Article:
Try the cow pose. Get on your hands and knees, with your palms under your shoulders for weight support. Inhale deeply as you raise your head and upper body. Simultaneously lower your spine towards the floor. It should feel like your spine is getting closer to your stomach as this pose is being done. Complete the pose by returning back to an aligned back while exhaling.
Perform the vajrasana. In a sitting position, place your hands on your sides and bring your left foot up to contact your left buttock. Repeat the process with your right foot. At this point you'll be in a squatting position, and you'll be easily able to lean forward and shift your weight to your knees. Sit back on the space between your heels. Breathe normally for a few minutes in this position. At the end of this position, your toes should be touching. Be sure to keep your core tightened to promote good posture. An upright posture is easier with the vajrasana because the pose promotes straightness with minimal effort.
Try Ujjayi breathing. The Ujjayi breath is long and smooth. It is good for both giving you energy and making you feel calm. Sit cross-legged on the floor. Try to relax. Imagine that you are taking long, slow breaths inward through a straw. Exhale slowly, as though through the same straw. Make the breath as long and as smooth as possible.
Part 3: Focusing On the Body, Mind, and Beyond
Dissolve away distractions. Your everyday life has several distractions and worries. For the first part of your yoga meditation, allow yourself to embrace the various things going on in your life. Acknowledge your own personal chaos. By recognizing the many distractions in your life, it allows you to more easily remove yourself of exterior distractions when you begin to focus. Let yourself feel and hear distractions, and don't judge them as good or bad. Try to just let them be.
Reflect on your body. Direct your attention inside, to the base of your spine. Slowly, pull your attention up through the center of your body along the spinal column, and move through each part of your body. Take inventory of each body part as you move along. Be aware of your various senses (i.e. taste, smell, sight). Acknowledge thoughts, emotions, and your progression towards acceptance. Think about how your various body parts are functioning with one another. Notice if you have any tension or pain.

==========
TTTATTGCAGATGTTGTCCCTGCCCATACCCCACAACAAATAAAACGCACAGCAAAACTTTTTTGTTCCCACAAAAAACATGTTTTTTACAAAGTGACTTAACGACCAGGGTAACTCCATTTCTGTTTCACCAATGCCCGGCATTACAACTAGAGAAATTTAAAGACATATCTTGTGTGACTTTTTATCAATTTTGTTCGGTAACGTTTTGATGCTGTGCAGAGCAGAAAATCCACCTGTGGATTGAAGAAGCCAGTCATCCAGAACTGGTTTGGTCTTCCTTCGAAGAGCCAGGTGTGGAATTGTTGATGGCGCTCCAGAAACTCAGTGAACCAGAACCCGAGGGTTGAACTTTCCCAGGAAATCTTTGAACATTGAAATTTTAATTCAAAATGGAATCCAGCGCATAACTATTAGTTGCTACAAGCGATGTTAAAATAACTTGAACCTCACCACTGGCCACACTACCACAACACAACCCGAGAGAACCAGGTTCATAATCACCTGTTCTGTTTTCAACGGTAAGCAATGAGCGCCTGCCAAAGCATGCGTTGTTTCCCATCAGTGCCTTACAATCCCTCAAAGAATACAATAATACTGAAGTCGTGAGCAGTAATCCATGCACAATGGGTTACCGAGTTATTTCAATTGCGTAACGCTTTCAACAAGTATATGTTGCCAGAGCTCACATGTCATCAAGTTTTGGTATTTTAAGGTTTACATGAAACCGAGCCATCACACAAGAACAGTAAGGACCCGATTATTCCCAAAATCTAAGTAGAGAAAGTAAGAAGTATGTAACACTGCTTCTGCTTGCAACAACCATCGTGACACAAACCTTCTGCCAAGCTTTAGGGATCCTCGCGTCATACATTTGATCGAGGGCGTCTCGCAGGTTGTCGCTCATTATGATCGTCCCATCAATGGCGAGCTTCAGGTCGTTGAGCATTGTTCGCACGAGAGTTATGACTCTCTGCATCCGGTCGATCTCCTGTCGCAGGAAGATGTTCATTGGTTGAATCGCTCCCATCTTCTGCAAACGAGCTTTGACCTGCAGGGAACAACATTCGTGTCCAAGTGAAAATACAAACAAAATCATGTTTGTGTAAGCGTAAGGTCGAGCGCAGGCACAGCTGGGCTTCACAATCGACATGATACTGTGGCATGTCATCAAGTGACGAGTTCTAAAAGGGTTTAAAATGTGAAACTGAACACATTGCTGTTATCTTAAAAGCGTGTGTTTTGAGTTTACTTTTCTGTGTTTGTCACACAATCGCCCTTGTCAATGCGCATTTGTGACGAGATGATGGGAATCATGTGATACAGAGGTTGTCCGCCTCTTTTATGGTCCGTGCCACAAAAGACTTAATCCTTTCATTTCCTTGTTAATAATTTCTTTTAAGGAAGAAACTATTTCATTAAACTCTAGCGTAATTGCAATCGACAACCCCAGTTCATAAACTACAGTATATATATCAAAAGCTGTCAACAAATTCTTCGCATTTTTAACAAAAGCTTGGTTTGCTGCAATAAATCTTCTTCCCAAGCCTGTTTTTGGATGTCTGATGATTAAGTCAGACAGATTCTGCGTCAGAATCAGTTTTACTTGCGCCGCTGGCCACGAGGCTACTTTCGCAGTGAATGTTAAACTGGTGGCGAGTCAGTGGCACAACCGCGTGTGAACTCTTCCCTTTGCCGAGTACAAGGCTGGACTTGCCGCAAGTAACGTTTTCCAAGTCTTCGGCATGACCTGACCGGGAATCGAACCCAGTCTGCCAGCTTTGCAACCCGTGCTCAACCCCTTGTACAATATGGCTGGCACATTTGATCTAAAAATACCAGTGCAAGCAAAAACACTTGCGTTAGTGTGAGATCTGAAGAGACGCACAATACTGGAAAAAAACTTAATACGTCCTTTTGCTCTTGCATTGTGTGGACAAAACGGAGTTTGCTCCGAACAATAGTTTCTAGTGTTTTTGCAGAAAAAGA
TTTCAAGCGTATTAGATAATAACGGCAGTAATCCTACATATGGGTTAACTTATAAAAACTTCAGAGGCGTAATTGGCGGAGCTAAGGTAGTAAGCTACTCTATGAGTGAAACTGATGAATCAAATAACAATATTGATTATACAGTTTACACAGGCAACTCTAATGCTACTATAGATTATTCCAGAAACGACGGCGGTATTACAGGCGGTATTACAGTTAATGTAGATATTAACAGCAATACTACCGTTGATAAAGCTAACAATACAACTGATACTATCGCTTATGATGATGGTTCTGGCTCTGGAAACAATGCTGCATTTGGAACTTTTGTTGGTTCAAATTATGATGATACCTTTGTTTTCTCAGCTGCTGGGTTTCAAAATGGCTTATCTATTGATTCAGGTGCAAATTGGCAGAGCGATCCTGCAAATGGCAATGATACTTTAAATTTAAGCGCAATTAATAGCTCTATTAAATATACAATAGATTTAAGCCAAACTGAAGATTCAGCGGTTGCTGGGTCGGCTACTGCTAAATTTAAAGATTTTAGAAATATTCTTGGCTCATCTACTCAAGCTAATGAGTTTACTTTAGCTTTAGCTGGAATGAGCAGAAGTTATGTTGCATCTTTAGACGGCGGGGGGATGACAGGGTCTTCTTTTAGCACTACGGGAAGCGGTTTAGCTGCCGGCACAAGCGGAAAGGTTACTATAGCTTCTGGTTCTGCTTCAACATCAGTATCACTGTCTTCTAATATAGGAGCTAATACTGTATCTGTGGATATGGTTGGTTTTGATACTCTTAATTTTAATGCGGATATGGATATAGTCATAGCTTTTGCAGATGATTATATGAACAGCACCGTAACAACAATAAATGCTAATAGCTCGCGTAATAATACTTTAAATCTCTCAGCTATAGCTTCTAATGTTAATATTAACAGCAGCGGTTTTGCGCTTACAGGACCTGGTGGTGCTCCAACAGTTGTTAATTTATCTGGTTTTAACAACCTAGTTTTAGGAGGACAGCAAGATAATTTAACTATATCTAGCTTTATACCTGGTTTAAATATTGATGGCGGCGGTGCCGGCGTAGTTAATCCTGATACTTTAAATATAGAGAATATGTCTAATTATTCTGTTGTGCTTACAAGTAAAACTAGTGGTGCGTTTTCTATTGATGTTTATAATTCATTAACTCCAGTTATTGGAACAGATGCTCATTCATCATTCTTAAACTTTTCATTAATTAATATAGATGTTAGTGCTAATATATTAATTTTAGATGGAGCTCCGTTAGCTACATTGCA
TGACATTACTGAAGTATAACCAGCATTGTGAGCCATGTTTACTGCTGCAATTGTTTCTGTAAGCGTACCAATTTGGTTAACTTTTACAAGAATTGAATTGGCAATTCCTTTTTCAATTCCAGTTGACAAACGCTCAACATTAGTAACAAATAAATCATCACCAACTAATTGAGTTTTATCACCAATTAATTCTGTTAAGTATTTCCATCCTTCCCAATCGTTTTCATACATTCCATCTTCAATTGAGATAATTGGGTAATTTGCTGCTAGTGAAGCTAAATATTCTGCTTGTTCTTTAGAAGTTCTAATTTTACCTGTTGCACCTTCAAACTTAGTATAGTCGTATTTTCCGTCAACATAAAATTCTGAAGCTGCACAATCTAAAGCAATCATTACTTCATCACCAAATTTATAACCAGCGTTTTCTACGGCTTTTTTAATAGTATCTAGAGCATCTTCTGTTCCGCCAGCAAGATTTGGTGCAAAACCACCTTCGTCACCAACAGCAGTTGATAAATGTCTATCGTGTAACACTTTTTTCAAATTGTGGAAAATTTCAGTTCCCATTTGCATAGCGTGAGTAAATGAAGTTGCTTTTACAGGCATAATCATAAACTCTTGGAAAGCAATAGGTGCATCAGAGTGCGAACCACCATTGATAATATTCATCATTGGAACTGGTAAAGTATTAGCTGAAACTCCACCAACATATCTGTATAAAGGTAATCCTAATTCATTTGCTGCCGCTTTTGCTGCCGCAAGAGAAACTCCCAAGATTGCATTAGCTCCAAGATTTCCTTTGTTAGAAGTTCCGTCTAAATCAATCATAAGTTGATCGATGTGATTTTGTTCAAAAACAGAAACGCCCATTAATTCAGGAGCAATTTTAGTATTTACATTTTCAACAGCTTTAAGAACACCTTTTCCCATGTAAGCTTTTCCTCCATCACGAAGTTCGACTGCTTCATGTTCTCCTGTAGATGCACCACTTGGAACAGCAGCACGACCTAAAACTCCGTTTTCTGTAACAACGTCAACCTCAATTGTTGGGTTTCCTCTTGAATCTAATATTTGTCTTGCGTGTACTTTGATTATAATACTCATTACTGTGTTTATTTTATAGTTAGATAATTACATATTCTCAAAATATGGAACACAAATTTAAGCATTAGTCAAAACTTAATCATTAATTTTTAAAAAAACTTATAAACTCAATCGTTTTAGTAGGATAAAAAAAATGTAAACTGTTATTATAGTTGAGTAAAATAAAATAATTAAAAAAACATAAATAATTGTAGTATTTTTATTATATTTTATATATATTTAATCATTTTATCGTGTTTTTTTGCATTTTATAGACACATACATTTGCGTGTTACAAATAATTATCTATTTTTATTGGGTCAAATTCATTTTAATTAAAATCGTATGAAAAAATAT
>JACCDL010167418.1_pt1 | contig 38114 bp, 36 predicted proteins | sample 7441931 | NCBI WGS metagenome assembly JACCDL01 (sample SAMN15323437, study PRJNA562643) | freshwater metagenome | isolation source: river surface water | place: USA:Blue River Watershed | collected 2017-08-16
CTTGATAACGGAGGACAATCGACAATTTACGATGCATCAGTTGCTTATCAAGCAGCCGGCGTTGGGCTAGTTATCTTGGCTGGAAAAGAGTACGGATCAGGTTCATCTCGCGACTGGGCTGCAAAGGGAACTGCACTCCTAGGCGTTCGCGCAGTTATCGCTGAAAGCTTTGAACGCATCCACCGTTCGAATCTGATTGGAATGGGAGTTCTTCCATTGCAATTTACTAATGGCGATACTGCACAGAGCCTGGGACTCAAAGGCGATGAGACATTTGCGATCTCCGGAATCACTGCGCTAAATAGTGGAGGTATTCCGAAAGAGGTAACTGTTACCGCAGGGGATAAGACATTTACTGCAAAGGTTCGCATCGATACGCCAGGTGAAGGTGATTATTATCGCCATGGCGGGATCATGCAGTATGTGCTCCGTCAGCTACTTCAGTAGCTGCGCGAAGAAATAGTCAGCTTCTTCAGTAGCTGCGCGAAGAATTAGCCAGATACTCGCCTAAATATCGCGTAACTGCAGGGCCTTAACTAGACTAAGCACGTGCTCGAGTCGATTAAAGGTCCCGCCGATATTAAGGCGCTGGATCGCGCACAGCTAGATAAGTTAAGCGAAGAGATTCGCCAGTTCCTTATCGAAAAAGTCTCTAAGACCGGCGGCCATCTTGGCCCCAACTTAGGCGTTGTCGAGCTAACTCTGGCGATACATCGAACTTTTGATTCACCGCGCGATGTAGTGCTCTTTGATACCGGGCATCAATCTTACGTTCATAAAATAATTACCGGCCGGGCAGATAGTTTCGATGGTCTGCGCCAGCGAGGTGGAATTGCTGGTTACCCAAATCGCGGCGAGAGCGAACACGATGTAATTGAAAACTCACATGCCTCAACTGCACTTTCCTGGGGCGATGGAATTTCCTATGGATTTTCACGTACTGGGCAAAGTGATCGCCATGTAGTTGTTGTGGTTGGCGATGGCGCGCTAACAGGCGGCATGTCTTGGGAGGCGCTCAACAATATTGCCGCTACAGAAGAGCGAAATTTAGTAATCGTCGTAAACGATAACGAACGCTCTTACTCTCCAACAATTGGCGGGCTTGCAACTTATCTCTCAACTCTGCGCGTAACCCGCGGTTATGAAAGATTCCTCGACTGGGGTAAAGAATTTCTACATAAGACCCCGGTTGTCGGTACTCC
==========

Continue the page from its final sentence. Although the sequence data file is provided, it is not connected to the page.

Discipline your mind to focus. In order to attain a higher level of concentration while meditating, the mind must gradually become silenced during reflection. The ability to set your mind at ease is not possible if your body and breath are not focused. To help become aware of your mind, follow what is called the "Four Functions of Mind": Observe your mind and its impressions, ego, judgments, and discriminations; accept the various observations for what they are, whether positive or negative; understand how your train of thought flows from one thing to the next; train your mind to choose the object of focus, rather than allowing consciousness to flow between items.
Concentrate on a singular object. The point is to embrace the current moment. If you’re just beginning yoga meditation, your attention may falter. Redirect your attention as best you can back to the object, and you’ll be able to ignore more distractions as you get better at meditating. Try focusing on something like one of the following items: A dot on a sheet of paper; the center point of tile; the design in a floorboard.
Open your eyes slowly. At the end of your meditation, bring your attention back to your body by making a small movement while opening your eyes. Become aware of any change you may feel inside your body, or any shift in your attention. Try one of the following techniques to help end the yoga meditation sessions: Lightly ball your fists a few times; flex your calf muscles; smiling is a good way to focus muscles, and it has the added benefit of enhancing meditation.